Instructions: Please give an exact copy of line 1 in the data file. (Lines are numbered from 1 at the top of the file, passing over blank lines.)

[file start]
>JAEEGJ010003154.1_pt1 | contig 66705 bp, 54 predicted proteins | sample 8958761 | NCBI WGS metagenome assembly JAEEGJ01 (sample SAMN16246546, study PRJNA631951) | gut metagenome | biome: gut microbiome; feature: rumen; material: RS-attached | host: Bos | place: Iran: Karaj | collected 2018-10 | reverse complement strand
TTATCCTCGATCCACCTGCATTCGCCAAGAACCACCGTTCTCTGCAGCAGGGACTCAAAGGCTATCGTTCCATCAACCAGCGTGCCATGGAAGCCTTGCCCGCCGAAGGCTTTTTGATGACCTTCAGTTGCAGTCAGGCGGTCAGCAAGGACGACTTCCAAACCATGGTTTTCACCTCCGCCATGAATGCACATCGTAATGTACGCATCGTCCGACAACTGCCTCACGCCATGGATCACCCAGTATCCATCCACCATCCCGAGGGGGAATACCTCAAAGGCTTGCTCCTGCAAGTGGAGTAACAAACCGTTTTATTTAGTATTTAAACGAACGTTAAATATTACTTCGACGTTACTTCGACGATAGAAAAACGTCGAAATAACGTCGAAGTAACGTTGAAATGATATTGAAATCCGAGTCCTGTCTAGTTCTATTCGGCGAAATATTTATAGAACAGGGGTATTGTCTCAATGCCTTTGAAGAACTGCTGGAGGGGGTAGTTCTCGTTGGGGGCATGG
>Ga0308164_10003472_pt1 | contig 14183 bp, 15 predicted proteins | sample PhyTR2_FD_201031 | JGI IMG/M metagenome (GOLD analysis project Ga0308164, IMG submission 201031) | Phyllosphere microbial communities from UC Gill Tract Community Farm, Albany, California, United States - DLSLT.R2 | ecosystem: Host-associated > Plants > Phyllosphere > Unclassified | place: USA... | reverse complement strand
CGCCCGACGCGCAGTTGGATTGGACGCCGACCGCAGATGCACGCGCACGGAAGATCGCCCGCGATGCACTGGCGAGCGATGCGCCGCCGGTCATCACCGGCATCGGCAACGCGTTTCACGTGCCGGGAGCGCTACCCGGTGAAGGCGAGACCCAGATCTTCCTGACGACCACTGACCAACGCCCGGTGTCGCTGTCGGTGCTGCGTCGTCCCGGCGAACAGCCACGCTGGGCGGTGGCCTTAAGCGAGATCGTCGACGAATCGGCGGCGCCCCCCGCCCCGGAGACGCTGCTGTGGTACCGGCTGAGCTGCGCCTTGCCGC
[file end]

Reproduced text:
>JAEEGJ010003154.1_pt1 | contig 66705 bp, 54 predicted proteins | sample 8958761 | NCBI WGS metagenome assembly JAEEGJ01 (sample SAMN16246546, study PRJNA631951) | gut metagenome | biome: gut microbiome; feature: rumen; material: RS-attached | host: Bos | place: Iran: Karaj | collected 2018-10 | reverse complement strand